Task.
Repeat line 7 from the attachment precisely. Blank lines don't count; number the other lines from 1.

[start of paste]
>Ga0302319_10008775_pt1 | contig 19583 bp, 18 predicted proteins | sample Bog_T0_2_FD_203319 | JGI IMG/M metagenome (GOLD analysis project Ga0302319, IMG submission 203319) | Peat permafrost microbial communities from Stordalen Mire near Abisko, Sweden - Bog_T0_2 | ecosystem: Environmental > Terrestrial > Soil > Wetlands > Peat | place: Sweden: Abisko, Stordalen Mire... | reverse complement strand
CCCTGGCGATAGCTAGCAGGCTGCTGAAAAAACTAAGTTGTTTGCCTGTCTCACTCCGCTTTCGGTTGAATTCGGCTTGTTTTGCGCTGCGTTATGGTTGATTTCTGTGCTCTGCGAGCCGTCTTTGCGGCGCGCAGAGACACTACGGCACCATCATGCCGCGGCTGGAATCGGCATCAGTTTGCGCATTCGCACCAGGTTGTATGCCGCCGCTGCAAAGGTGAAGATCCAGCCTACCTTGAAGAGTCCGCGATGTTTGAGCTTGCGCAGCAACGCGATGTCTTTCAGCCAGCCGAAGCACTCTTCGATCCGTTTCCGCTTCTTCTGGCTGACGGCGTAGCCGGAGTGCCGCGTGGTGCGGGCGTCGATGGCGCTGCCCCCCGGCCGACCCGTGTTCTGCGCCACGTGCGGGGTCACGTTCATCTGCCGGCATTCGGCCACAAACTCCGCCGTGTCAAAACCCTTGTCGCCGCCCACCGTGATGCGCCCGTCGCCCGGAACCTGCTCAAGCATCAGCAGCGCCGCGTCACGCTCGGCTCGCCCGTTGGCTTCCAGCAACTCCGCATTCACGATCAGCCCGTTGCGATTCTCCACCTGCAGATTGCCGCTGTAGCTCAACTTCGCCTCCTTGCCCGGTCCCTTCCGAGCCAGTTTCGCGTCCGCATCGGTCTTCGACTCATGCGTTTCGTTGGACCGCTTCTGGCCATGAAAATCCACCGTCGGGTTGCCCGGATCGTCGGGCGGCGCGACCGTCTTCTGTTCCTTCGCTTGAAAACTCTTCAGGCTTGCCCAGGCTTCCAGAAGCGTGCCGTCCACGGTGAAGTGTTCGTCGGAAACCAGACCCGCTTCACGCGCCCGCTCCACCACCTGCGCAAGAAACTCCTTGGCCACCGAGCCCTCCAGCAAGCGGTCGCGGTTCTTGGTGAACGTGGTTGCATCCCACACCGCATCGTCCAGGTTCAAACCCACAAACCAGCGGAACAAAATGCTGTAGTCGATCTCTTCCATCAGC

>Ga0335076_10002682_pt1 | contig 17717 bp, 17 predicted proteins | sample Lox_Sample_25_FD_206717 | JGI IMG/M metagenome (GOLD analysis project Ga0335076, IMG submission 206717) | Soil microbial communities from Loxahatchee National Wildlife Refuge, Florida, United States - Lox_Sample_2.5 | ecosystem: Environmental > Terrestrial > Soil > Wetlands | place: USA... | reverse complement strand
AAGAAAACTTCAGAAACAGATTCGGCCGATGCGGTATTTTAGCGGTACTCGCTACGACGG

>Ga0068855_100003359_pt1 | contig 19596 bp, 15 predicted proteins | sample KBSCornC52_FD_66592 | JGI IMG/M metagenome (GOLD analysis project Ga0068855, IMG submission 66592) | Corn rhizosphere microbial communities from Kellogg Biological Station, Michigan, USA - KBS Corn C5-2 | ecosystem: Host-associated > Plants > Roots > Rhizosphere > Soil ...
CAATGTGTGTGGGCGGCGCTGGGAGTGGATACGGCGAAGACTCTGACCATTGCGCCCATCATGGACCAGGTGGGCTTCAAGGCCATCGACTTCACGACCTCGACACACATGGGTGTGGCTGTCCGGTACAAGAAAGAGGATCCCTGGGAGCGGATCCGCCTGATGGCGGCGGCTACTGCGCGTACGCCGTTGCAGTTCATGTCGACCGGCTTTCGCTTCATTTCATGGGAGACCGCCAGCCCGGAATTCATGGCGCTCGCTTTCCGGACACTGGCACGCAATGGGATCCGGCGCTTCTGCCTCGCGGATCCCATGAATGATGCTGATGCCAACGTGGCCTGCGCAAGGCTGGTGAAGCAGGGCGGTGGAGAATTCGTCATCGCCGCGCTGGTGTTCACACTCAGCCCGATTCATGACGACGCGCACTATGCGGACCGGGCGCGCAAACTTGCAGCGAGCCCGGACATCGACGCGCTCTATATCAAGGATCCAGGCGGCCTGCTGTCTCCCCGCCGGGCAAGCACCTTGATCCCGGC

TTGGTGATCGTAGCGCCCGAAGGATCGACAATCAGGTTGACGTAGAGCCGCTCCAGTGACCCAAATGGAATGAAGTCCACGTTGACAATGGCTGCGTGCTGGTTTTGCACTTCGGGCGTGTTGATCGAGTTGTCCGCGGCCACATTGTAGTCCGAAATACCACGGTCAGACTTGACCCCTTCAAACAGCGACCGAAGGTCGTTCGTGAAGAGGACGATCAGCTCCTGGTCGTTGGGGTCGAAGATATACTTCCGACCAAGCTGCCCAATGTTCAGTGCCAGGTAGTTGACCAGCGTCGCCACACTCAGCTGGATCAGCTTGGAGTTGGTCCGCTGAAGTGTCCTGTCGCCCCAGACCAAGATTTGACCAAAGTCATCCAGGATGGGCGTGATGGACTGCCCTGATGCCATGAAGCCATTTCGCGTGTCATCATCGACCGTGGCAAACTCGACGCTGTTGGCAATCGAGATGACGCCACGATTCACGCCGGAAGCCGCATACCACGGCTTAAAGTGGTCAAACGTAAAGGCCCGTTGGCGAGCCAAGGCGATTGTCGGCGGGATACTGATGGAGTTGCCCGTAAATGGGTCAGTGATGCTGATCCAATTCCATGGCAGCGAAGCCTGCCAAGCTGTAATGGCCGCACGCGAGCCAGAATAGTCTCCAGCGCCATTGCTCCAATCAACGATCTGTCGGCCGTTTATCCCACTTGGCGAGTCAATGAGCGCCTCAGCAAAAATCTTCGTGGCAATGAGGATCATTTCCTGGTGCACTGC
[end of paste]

TTGGTGATCGTAGCGCCCGAAGGATCGACAATCAGGTTGACGTAGAGCCGCTCCAGTGACCCAAATGGAATGAAGTCCACGTTGACAATGGCTGCGTGCTGGTTTTGCACTTCGGGCGTGTTGATCGAGTTGTCCGCGGCCACATTGTAGTCCGAAATACCACGGTCAGACTTGACCCCTTCAAACAGCGACCGAAGGTCGTTCGTGAAGAGGACGATCAGCTCCTGGTCGTTGGGGTCGAAGATATACTTCCGACCAAGCTGCCCAATGTTCAGTGCCAGGTAGTTGACCAGCGTCGCCACACTCAGCTGGATCAGCTTGGAGTTGGTCCGCTGAAGTGTCCTGTCGCCCCAGACCAAGATTTGACCAAAGTCATCCAGGATGGGCGTGATGGACTGCCCTGATGCCATGAAGCCATTTCGCGTGTCATCATCGACCGTGGCAAACTCGACGCTGTTGGCAATCGAGATGACGCCACGATTCACGCCGGAAGCCGCATACCACGGCTTAAAGTGGTCAAACGTAAAGGCCCGTTGGCGAGCCAAGGCGATTGTCGGCGGGATACTGATGGAGTTGCCCGTAAATGGGTCAGTGATGCTGATCCAATTCCATGGCAGCGAAGCCTGCCAAGCTGTAATGGCCGCACGCGAGCCAGAATAGTCTCCAGCGCCATTGCTCCAATCAACGATCTGTCGGCCGTTTATCCCACTTGGCGAGTCAATGAGCGCCTCAGCAAAAATCTTCGTGGCAATGAGGATCATTTCCTGGTGCACTGC